Tim: Yeah – that was … because that was aged fifty-three, and then we hung on for about another three years I suppose. And then I decided that … well, I needed to get a job, so at my age … age fifty-seven … getting a new job’s not exactly the easiest thing in the world. And I didn’t have any qualifications really. And I applied for jobs out of the paper, and of course they all came back saying “you’re too old, or you’ve got” … you know? So I thought ‘well, there’s only one way, and that’s to go and ask for a job.’ So I knew Lou Crasborne a bit ‘cause I’d met him in the real estate days, so I went and asked them for a job. And luckily I was at the right place at the right time and they did need somebody, and it was a full time job – it wasn’t just in the packhouse, it was looking after all the packaging, and that ended up a full time job – or it was a full time job right from the start, so I was pretty lucky there really, to get a job at that age.

Rosie: It was a bit stressful though, ‘cause I thought you were doing too much ‘cause you know, it was quite a stressful job, wasn’t it? Because you had to organise all …

Tim: In the season it was quite stressful.

Rosie: In the season it was huge.

Tim: And of course I’d had a by-pass, so Rosie thought … ‘can’t have me under any stress, can we?’ So I probably didn’t tell Rosie half of what I was … I’d wake up at three o’clock in the morning – because at that stage they were packing all day and all night – and I’d wake up at three o’clock in the morning and think ‘Oh God, I hope they’ve got enough packaging ‘til I get there in the morning’, you know, and you’re thinking ‘did I order this … did I order that?’ So then – I stayed there for nine years. And then we retired, and I still work in the apple season for about five months.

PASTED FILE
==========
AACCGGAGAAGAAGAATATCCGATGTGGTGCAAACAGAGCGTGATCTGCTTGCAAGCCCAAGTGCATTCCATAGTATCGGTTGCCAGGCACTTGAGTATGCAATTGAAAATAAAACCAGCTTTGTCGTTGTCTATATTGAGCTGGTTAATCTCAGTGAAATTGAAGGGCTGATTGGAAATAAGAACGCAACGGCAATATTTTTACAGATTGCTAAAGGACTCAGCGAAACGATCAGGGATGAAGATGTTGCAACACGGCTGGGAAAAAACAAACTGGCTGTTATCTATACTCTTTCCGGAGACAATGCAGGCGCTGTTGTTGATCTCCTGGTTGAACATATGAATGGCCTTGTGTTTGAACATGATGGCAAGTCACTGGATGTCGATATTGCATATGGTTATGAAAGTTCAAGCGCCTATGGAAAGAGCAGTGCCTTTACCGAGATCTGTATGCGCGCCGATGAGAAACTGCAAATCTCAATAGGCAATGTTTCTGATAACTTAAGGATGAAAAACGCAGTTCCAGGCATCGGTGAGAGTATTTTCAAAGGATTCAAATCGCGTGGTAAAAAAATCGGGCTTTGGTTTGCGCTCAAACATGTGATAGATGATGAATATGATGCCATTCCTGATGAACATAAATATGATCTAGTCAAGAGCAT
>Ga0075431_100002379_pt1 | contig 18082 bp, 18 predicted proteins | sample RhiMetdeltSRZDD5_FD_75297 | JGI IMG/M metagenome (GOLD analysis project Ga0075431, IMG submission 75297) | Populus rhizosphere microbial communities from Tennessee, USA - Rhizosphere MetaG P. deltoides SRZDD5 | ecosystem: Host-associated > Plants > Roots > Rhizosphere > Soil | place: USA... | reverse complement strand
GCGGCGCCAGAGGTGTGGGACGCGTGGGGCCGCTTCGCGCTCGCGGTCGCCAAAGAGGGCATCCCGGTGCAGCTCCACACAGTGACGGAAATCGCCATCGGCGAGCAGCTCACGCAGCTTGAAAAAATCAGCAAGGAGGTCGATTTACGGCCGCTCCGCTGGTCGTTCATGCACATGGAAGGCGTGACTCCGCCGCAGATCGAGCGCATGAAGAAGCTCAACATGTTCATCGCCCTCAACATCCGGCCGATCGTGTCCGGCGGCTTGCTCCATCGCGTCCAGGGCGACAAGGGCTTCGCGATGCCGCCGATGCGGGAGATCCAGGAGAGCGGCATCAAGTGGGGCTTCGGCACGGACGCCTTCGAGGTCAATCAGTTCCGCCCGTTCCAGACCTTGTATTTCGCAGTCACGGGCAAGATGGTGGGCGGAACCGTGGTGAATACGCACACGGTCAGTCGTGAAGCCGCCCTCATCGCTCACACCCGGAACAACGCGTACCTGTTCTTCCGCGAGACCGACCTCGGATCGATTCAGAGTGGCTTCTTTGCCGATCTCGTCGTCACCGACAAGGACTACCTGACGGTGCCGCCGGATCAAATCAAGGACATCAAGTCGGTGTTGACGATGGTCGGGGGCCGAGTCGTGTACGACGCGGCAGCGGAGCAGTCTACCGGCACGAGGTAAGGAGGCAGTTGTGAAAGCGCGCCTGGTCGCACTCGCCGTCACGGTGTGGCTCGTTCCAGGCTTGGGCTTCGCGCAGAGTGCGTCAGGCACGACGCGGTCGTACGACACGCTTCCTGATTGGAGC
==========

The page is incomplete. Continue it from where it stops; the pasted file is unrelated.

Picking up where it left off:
Rosie: Quality control.

Tim: Well, yeah – John Bostock’s girl who looks after all the marketing of the fruit, rang me and asked me if I’d help out and I said “yeah, I would, except for … Tuesdays and Thursdays are golf days, so I couldn’t do that.” She agreed with that … they agreed with that, so that was fine. So I’d go into the packhouses and just check that all the packaging was right, and that the quality was right, and everything was right. And so I’ve still been doing that, to a lesser degree – I started off doing about twenty hours a week and now I’m only doing about ten. It’s good, and you get back to see all the people at the packhouse that you … when you worked there. They all greet you like a long-lost friend, and yeah – it’s quite fun.

Okay. Well thank you Rosie and Tim, for that story about your family.

Original digital file


Additional information

Interviewer:  Frank Cooper

Accession number


Do you know something about this record?

Please note we cannot verify the accuracy of any information posted by the community.

Supporters and sponsors

We sincerely thank the following businesses and organisations for their support.